Restaurant review: Dubai’s first Jamaican eatery Ting Irie ticks all the right boxes

Located in Souq Al Manzil, this new restaurant delivers and is worth going just for its lobster rolls, which our reviewer rates as best in the UAE.

Oxtail cocobread sandwich at Ting Irie. Courtesy Ting Irie
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When a completely new cuisine arrives in Dubai, food lovers get excited. I have been impatiently waiting for Ting Irie, the city’s first Jamaican restaurant, to open since meeting Craig Wong, the Jamaican-Chinese chef behind the concept at the Dubai Food Festival in February.

He had set up on Kite Beach during the event, quietly passing out tasty bites from his soon-to-open restaurant. Wong, from Toronto, said he was excited to bring his fiery Caribbean cuisine to Dubai, and was certain that Ting Irie would succeed.

The restaurant is in Souk Al Manzil, but overlooks Sheikh Mohammed Bin Rashid Boulevard. The playful interior boasts vibrant colours. Bright yellow- leather benches contrast with light-coloured wooden tables. Miniature pineapples and golden roosters sit on the tables. The ceiling is covered in abstract art featuring greenery and butterflies. Mirrors on the walls make the space feel bigger than it is. Pictures depicting life in Jamaica — and a portrait of Bob Marley — are splashed across the walls.

There are two dining spaces: the brightly coloured room we are sitting in, and a muted, dimly lit space near the kitchen with high-top tables and a more intimate feel. Reggae music fills the space at just the right volume. Bonus points are earned for bringing most of the wait staff and chefs from Jamaica.

The menu is short: there is an obvious emphasis on preparing signature items well, rather than offering an abundance of dishes and thereby detracting from the whole point of Ting Irie — which is to celebrate ­Jamaican cuisine.

The lunch menu has five small plates, five large plates, three desserts and a handful of worthy sides (the dinner menu is slightly bigger).

The oxtail cocobread (a sweet bread made with coconut) sandwich is unbelievably good. The oxtail is slow-cooked, pulled and packed into three soft cocobuns. The slightly sweet meat is fatty, hearty, tender — and delicious. This is a standout dish.

Less exciting are the Jamaican beef patties. Similar to a samosa, these patties are simply filled with minced, spicy beef (curried vegetable is also available). The pastry is a slightly off-putting orange colour and a bit chewy, although they are packed with a lot of flavour.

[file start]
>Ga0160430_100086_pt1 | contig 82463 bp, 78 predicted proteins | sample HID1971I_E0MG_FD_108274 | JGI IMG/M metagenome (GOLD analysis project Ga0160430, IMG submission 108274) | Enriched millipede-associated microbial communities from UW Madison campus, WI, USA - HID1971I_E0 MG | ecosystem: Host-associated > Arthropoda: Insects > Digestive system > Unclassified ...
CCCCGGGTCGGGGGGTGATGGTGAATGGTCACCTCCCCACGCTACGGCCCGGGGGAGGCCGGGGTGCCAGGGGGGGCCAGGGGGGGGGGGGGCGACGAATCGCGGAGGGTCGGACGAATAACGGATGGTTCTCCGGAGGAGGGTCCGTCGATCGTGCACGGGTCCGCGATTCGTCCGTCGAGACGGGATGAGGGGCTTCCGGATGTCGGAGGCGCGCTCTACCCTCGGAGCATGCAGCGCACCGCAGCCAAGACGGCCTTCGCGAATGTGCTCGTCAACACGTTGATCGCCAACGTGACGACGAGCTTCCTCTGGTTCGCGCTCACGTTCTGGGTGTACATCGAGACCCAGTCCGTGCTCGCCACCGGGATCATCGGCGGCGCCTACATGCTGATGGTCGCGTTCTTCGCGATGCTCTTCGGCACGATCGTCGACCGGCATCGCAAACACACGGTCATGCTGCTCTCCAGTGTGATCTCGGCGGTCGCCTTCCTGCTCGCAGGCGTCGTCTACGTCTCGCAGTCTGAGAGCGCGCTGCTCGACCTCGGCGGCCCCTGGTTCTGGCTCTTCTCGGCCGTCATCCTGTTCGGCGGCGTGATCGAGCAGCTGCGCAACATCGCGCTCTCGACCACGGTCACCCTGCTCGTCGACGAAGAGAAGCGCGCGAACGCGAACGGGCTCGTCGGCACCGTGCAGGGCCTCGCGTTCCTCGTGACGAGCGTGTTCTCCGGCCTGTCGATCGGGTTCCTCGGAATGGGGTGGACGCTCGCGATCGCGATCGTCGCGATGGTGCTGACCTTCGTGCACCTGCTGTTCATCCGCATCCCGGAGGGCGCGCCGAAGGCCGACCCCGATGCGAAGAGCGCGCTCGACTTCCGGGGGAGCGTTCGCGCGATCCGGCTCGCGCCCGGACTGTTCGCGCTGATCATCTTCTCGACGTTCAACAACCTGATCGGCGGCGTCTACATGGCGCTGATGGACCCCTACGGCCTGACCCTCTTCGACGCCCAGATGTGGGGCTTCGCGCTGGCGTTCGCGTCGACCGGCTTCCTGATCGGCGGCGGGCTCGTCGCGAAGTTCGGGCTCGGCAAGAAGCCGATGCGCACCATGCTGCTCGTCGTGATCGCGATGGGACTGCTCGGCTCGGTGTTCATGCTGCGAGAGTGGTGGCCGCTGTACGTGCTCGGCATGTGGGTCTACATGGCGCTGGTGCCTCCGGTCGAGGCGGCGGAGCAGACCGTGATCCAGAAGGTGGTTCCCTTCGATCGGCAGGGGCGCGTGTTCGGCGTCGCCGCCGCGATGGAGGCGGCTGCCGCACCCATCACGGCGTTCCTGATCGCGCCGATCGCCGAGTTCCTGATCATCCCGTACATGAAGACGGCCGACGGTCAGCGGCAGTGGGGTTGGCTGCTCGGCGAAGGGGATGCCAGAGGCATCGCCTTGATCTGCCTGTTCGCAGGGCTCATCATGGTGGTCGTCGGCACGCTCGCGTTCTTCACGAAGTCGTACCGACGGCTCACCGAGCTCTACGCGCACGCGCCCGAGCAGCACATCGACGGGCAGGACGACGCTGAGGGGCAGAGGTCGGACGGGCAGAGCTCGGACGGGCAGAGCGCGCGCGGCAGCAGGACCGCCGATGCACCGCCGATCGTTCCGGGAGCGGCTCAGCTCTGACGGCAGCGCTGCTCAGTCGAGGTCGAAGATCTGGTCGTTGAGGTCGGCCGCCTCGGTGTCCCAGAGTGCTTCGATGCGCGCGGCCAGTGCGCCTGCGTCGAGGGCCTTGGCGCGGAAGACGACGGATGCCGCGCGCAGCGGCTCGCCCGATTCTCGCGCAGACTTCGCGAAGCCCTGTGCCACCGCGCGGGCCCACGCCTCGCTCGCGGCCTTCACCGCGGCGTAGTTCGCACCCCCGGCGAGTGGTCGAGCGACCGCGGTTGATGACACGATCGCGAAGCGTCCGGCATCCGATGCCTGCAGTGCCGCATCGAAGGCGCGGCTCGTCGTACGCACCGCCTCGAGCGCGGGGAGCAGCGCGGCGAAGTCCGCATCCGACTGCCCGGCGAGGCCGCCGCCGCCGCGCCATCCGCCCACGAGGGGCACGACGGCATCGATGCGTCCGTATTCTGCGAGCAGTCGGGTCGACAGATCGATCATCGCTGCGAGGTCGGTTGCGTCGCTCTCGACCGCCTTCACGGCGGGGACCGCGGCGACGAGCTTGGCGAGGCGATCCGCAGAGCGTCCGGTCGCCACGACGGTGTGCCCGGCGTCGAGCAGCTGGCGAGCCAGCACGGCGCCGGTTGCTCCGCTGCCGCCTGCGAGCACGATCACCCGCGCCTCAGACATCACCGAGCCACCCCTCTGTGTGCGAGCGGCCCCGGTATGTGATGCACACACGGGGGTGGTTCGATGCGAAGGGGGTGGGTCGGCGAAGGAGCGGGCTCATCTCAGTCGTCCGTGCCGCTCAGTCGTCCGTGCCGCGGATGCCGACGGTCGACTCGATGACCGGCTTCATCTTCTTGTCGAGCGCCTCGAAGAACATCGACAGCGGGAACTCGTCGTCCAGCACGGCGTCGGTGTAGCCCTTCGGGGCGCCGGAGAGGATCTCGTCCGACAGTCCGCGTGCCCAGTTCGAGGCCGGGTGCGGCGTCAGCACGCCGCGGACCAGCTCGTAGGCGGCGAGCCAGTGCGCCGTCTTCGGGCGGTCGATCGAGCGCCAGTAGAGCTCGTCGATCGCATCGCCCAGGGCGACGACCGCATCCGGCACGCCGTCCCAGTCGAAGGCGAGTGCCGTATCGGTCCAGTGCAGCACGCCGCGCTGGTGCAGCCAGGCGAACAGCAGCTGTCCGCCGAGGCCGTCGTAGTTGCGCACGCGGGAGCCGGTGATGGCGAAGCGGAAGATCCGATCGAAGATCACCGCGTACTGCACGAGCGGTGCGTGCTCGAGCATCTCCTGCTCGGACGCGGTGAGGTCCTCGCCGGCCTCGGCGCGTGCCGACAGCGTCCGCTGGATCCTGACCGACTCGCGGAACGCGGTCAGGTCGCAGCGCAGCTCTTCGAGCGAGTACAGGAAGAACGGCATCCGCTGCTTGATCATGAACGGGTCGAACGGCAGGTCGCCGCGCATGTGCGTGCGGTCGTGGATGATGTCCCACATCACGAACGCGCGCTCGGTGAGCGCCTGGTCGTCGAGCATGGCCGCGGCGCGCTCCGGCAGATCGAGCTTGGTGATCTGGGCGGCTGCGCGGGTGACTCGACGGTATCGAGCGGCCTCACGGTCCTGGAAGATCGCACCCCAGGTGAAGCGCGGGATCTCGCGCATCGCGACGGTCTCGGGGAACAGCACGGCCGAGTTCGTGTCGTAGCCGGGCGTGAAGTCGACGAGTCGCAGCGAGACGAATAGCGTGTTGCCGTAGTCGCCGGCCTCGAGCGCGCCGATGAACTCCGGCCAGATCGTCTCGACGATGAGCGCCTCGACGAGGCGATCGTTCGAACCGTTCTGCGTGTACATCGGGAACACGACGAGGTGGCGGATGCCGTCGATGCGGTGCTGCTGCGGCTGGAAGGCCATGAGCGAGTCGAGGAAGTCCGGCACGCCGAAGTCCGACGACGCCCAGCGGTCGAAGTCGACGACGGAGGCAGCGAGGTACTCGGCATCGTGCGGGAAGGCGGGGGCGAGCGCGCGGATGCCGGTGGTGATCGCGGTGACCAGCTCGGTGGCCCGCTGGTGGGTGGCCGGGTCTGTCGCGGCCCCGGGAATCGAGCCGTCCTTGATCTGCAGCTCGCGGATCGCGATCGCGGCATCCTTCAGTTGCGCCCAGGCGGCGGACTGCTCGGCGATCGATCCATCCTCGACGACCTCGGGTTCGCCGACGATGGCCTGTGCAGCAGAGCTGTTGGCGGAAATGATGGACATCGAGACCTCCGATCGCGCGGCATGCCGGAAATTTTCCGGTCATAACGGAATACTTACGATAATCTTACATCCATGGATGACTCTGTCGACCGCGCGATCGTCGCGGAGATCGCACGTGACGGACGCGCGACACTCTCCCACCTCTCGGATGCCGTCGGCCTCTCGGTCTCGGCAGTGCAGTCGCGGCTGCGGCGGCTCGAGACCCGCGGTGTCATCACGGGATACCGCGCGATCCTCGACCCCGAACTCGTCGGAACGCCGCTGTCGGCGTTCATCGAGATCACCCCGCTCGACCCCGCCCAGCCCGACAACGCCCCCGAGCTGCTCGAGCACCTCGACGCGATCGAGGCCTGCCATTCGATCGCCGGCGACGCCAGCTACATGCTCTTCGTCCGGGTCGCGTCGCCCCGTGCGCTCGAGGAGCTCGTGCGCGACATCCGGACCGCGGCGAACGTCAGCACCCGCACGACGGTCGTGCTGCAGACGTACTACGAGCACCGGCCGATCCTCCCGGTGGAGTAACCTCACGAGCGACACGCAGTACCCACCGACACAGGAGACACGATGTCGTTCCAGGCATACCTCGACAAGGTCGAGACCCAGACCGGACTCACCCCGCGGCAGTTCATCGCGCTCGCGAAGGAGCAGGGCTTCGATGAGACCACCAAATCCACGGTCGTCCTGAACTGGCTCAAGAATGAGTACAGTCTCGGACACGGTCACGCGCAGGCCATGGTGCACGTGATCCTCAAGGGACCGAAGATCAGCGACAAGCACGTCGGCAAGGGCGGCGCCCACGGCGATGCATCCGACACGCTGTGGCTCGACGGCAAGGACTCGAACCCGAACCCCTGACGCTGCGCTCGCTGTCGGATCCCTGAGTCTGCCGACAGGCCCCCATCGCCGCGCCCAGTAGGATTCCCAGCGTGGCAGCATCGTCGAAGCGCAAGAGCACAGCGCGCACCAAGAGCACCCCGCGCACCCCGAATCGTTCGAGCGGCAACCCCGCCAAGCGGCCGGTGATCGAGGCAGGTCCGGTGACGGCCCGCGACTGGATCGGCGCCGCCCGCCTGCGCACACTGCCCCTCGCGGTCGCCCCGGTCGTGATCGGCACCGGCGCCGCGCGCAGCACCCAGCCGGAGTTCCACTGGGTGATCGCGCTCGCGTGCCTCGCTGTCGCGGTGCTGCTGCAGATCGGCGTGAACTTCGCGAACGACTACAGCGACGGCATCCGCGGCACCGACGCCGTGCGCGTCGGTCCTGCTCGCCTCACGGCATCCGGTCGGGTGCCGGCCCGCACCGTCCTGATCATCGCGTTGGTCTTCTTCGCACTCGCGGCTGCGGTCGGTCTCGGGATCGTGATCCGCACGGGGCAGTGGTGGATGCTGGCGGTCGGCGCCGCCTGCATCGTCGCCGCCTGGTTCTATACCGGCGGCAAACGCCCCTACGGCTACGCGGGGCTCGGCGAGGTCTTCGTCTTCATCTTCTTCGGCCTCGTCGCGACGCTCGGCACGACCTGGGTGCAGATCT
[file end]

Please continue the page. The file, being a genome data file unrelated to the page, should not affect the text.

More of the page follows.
The restaurant’s signature dish — Spitfiyah Jerk Chicken — is half of a bone-in chicken, cut into four chunks. The charred skin envelops perfectly cooked, juicy meat — this is how you want your chicken cooked. It comes with a mound of coleslaw, which is a bit bland when eaten alone. There’s also a side of sweet, tangy mango salsa, with Scotch bonnet peppers imported from Jamaica. Eaten in one bite, the chicken, coleslaw and salsa are a perfect combination.

At our server’s suggestion, we order a side of chips, playfully named “one, two, tree chips”. What makes these irresistible is that the chips are blanched first and then fried two times, giving them excellent texture and flavour. The only downside is that you don’t get very many — and at Dh40, they seem a bit overpriced.

Our favourite dish of the day was the lobster roll, which is one of the few things on the menu not technically from Jamaica (lobster rolls were created in the northeastern United States).

The smartly sourced Canadian lobster (cold-water lobster is sweeter than warm-water lobster) is soaked and poached in butter and Sriracha sauce, then piled into those decadent cocobuns, which this time are grilled resulting in a slightly crisp texture. In a recent countrywide hunt for the best lobster roll, I rated Ting Irie’s roll No 1. Presented in a cocobun instead of a hot-dog bun, it’s not a replica of the real thing, but still one of the tastiest dishes I have ever had.

The desserts are as good as the mains. Our favourite — the carnival funnel cake — is a massive slab of crispy, fried dough topped with creamy, smooth Madagascar vanilla ice cream. It comes with a strawberry sorrel compote (boiled fresh strawberries, reduced with sugar and hibiscus tea), which the chefs make fresh every day. The waiter pours a generous helping of caramel white chocolate sauce over the top just before we dig in.

Ting Irie ticks nearly every box on my list when it comes to restaurants worthy of praise. It has just started a business lunch and a Friday brunch, so it’s quickly adapting the Jamaican way of life to the demands of Dubai diners.

This is one restaurant worth going out of your way for.

• Our meal for two at Ting Irie, Souk Al Manzil, Dubai cost Dh549. For more information, call 04 557 5601. Reviewed meals are paid for by The National and conducted incognito

sjohnson@thenational.ae

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